Previously, Dr Turton had told the media that he had offered to make changes to his paper, but that this was turned down. The CSIR said that there wasn’t time to make the necessary changes. (See Sunday Times Q&A with Dr Sibisi)

Inappropriate statements to the media
According to the CSIR, the reason why Dr Turton was then suspended from his position in the council’s natural resources and environment unit was because he had made “inappropriate statements to the media” and had brought the council into disrepute.

But it seems that Dr Turton did not go to the media originally with the story that his presentation had been pulled from the conference. This was done by an environmental activist who was concerned that it was an attempt to suppress the information in Dr Turton’s report about the looming water crisis in South Africa. The paper had reportedly been circulated to scientists, NGOs and others about two months before the conference.

Surely to withdraw Dr Turton’s presentation from the conference at the last minute and then ban him from the premises is a drastic step to take against a senior researcher. And, it is no way to treat a respected scientist. It’s little wonder that Dr Turton has been trying to defend his reputation as a scientist in the media.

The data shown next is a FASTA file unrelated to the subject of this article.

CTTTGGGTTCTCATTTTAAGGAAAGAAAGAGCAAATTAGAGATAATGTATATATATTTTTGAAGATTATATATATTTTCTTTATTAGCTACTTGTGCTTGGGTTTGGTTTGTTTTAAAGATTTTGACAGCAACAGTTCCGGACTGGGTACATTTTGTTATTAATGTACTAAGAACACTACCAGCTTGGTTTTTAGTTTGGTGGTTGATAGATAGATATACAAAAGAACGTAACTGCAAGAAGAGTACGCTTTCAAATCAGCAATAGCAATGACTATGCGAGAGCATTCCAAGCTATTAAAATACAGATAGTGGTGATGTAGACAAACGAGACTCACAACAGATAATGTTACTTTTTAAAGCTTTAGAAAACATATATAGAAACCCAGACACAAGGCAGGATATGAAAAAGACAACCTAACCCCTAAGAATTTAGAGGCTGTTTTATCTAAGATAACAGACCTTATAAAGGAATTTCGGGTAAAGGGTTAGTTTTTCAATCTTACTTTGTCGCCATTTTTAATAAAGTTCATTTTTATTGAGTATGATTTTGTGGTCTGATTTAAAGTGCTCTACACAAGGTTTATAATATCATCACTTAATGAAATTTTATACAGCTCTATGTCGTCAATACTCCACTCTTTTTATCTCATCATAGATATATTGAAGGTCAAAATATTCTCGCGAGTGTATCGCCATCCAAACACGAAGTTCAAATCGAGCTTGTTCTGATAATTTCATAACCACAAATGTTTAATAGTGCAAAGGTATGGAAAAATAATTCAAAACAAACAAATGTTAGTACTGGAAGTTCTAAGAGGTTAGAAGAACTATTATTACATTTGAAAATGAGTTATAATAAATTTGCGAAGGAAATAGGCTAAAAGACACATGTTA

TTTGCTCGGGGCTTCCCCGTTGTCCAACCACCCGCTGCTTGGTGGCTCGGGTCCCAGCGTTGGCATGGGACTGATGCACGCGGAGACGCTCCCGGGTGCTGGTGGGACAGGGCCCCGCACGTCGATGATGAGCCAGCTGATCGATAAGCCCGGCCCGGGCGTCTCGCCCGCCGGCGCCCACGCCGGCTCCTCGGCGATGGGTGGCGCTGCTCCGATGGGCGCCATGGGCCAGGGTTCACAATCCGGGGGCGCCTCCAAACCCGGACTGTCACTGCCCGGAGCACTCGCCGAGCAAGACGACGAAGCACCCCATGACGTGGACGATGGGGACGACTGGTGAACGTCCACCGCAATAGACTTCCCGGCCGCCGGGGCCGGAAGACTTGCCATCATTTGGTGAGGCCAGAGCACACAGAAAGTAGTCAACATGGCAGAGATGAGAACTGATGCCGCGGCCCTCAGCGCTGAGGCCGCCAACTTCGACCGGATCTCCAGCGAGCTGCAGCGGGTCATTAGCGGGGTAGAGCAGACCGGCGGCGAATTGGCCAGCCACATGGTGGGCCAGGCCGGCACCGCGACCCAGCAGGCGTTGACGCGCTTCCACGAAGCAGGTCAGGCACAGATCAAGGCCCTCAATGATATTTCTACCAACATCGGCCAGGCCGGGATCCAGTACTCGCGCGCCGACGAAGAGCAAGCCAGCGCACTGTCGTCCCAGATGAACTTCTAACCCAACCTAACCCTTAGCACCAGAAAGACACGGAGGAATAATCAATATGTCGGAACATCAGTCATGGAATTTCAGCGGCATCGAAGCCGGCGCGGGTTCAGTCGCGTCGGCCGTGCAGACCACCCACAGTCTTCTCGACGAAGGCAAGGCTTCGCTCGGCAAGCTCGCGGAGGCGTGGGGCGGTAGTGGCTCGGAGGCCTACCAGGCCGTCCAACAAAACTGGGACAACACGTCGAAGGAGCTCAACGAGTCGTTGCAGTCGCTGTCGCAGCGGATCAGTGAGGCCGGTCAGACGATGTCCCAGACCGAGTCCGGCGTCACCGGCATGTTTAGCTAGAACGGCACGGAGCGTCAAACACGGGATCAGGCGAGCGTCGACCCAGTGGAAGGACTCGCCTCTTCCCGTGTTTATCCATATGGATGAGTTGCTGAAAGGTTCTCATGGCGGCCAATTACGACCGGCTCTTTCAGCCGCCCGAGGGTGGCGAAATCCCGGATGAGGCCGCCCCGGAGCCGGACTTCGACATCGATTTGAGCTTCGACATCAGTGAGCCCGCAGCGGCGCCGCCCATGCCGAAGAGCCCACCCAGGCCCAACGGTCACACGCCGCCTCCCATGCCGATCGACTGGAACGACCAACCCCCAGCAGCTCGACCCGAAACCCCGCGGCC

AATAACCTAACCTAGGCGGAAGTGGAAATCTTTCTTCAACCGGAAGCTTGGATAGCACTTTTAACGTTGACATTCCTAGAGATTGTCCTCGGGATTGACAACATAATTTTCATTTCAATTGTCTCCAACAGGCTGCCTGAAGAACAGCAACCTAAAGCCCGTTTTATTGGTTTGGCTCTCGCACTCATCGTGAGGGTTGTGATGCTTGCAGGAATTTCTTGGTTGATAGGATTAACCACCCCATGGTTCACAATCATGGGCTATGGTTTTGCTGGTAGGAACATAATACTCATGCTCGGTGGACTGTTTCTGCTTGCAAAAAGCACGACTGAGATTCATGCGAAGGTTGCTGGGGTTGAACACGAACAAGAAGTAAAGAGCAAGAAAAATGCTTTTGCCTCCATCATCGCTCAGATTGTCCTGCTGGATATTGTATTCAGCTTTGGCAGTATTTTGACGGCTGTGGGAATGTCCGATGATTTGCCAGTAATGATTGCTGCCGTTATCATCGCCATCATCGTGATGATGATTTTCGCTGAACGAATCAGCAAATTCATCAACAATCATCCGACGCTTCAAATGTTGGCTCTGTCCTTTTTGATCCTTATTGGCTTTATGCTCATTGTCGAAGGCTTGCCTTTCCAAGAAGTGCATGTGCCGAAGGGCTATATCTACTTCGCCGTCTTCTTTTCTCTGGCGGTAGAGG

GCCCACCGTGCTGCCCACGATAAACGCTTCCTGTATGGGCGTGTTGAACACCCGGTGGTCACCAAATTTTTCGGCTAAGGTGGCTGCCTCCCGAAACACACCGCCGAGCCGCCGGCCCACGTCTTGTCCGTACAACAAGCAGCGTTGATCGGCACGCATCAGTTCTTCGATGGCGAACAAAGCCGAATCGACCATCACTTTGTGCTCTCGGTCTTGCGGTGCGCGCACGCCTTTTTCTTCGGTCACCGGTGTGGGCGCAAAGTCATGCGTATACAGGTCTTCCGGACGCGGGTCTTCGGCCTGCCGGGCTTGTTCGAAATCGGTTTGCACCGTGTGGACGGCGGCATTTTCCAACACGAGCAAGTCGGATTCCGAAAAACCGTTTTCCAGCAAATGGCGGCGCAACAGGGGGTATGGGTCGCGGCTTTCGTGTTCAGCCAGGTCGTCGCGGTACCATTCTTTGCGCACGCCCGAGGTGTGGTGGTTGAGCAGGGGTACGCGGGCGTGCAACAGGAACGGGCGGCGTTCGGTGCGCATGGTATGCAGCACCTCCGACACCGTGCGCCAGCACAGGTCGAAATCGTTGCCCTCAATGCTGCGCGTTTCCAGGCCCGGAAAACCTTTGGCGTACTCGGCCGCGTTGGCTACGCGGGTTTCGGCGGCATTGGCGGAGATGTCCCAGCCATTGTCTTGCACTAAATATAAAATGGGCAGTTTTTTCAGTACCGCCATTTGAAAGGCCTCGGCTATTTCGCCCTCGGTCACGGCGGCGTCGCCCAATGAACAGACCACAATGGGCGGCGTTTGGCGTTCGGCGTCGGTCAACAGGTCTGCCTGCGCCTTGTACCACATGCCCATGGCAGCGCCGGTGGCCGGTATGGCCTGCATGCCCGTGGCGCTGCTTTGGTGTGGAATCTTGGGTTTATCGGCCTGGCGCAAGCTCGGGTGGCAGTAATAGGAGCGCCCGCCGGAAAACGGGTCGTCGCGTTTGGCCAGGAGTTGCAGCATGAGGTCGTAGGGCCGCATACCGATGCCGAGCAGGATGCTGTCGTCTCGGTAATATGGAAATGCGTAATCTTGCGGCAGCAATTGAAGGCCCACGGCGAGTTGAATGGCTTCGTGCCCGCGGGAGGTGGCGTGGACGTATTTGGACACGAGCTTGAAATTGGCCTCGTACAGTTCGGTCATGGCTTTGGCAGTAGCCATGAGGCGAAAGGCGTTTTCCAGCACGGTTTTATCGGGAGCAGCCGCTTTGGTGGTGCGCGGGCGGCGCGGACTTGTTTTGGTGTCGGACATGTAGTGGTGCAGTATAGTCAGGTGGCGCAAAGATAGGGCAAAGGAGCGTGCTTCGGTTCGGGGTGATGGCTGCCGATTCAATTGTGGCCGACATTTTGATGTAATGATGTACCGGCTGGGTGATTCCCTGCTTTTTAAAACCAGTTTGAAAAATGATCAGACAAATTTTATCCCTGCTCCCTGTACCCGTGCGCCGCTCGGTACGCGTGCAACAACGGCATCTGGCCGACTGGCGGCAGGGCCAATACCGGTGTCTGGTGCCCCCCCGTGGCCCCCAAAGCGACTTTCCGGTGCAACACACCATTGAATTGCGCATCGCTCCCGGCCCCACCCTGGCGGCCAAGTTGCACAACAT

In an interview he did that’s posted on Zoopy.com (to view click on image above), Dr Turton says that it was never his intention to bring the CSIR into disrepute and that he, in fact, holds the organisation in the highest regard.

The issue even reached Parliament, where the National Council of Provinces (Parliament’s second chamber) voted on Friday in favour of Dr Turton’s reinstatement to the CSIR, according to the Cape Times.

Widespread support
Dr Turton has had widespread support in the media. A petition calling for him to be reinstated in his position, initiated by the Federation for a Sustainable Environment, a local NGO, has been doing the rounds, reportedly gathering “hundreds of signatures”. And the Cape Times has reported that a US environmental scientist has said that he is drafting an international petition of scientists and researchers in support of Dr Turton.